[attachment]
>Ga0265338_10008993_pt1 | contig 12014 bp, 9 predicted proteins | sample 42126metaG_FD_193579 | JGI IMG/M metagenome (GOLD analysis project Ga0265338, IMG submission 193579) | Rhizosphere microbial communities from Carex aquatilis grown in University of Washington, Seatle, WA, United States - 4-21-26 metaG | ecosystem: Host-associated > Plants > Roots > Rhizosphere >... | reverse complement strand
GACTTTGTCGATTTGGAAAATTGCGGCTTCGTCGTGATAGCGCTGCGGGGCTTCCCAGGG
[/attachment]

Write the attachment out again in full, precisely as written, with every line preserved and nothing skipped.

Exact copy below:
>Ga0265338_10008993_pt1 | contig 12014 bp, 9 predicted proteins | sample 42126metaG_FD_193579 | JGI IMG/M metagenome (GOLD analysis project Ga0265338, IMG submission 193579) | Rhizosphere microbial communities from Carex aquatilis grown in University of Washington, Seatle, WA, United States - 4-21-26 metaG | ecosystem: Host-associated > Plants > Roots > Rhizosphere >... | reverse complement strand
GACTTTGTCGATTTGGAAAATTGCGGCTTCGTCGTGATAGCGCTGCGGGGCTTCCCAGGG